American Society of Civil Engineers


Conquering the Cold


by Richard Barnett, P.E., (Sr. Civ. Engr., HDR Alaska Inc., Anchorage, AK), Mark Dalton, (Dir. of Envir. Services, HDR Alaska Inc., Anchorage, AK), and John McPherson, (Sr. Planner, HDR Alaska Inc., Anchorage, AK)

Civil Engineering—ASCE
, Vol. 69, No. 9, September 1999, pp. 52-57

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Document type: Feature Article
Abstract: Three projects—a water treatment plant, an airport, and a hydroelectric plant—illustrate how practicing engineering in Alaska differs from working in the contiguous 48 states. Permafrost, a layer of frozen earth that sits below more than half of Alaska’s land mass, prevents the burying of pipe, so insulated “arctic pipe” often runs aboveground. Alaska’s climate allows only a four-month construction window annually, so work must be efficient and designs must be fully developed before construction starts—mistakes can add years, not just months, to a project. Moreover, since most of the state is divided into tiny rural settlements, the state’s road system is not well developed, making transportation of materials a serious issue.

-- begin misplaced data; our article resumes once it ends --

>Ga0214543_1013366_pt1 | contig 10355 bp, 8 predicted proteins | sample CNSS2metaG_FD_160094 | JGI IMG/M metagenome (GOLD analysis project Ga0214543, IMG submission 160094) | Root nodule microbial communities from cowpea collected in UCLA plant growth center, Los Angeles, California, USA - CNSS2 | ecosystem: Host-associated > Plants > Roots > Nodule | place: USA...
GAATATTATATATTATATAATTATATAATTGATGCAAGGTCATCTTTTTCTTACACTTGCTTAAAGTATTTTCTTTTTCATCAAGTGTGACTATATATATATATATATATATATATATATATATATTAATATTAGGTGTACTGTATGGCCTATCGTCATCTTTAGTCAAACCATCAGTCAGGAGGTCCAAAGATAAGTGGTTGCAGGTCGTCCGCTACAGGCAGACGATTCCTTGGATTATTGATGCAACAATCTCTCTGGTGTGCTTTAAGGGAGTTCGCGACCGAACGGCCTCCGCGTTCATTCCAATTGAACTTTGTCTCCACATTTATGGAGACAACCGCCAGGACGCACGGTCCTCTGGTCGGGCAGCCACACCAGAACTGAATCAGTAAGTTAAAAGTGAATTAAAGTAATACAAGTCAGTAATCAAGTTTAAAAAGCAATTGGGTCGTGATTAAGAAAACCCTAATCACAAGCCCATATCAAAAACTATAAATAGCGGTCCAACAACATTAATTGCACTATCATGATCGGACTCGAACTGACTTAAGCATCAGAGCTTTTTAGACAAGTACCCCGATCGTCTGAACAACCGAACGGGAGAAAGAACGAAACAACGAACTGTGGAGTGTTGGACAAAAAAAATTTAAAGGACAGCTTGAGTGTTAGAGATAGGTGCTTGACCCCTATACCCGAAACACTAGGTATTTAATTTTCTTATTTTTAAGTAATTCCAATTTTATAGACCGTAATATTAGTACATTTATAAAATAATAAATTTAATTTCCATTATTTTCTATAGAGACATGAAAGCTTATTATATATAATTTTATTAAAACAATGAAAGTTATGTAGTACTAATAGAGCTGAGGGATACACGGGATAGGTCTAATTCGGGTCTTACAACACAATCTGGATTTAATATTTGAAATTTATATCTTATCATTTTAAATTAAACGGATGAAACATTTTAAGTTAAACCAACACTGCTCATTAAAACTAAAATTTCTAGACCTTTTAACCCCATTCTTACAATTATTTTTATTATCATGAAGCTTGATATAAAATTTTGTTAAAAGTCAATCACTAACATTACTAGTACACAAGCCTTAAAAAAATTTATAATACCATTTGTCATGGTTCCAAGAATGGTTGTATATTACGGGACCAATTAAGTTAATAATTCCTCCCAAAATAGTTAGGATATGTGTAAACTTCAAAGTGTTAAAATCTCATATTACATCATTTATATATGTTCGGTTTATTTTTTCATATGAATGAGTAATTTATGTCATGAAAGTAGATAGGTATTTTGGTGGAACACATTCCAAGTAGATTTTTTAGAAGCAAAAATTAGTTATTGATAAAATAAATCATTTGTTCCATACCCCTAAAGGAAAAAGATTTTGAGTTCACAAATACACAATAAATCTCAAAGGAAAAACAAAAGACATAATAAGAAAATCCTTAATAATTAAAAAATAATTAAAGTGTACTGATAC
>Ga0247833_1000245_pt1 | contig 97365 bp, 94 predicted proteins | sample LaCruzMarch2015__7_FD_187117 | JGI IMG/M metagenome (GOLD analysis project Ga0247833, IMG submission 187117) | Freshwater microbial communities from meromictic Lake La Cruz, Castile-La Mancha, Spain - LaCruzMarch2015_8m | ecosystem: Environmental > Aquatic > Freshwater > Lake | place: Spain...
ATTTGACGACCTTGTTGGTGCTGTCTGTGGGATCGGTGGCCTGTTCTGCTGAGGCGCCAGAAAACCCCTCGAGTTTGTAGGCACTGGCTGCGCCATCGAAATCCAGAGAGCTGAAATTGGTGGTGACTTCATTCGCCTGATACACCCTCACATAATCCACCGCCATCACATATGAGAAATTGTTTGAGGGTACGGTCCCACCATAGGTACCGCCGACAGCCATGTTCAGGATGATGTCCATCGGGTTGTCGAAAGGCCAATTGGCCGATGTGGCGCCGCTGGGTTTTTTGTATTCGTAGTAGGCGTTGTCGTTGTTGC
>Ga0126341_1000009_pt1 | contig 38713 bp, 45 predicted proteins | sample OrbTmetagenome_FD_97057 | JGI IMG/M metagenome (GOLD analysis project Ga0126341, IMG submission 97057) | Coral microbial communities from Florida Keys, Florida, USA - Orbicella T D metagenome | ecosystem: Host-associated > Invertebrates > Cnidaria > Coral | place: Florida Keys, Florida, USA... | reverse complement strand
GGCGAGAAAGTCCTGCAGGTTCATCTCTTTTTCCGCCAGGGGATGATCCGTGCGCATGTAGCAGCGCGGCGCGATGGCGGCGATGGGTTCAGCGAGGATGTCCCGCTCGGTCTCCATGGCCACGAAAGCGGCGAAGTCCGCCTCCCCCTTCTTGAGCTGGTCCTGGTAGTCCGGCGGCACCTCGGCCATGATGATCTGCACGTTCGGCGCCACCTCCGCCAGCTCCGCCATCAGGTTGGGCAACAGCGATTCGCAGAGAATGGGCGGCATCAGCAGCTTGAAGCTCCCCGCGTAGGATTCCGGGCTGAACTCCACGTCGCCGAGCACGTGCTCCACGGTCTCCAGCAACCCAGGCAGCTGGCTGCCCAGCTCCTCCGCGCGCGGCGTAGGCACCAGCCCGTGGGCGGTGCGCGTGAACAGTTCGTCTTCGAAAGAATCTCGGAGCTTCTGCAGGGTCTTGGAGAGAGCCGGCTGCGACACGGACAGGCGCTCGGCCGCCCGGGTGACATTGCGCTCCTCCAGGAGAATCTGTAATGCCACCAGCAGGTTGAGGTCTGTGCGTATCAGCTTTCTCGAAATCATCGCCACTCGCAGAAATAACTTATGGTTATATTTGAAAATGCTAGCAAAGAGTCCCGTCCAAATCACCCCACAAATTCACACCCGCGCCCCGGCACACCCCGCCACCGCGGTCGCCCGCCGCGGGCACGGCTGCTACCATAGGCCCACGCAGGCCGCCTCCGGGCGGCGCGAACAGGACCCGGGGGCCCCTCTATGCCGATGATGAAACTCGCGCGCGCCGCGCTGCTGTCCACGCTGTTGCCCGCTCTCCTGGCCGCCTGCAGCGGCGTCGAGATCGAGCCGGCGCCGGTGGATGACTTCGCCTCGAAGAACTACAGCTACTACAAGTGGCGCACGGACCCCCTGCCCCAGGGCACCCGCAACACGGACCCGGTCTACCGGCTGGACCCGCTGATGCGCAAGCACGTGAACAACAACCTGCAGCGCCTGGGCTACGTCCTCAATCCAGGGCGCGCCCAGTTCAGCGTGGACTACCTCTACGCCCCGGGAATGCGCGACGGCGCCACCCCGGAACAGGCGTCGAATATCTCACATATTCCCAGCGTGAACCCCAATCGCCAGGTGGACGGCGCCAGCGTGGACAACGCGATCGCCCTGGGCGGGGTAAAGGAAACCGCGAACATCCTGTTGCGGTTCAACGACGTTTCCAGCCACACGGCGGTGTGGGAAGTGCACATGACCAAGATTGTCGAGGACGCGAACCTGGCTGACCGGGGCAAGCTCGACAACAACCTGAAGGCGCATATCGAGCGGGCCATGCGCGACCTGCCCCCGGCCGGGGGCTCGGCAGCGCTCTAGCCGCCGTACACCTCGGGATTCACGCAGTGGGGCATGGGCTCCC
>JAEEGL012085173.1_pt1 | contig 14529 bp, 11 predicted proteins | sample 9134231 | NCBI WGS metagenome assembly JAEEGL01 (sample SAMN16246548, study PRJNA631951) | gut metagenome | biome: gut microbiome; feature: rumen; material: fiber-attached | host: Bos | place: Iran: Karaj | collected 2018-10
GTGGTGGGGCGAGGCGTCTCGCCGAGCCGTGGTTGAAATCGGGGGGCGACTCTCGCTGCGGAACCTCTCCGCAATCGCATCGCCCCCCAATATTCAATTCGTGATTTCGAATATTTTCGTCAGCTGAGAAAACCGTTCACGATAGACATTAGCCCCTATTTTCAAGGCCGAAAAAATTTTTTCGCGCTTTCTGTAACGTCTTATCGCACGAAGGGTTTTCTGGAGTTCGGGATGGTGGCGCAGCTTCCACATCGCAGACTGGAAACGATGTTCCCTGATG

ASCE Subject Headings:
Alaska
Cold regions
Cold weather construction
Construction methods
Permafrost
Scheduling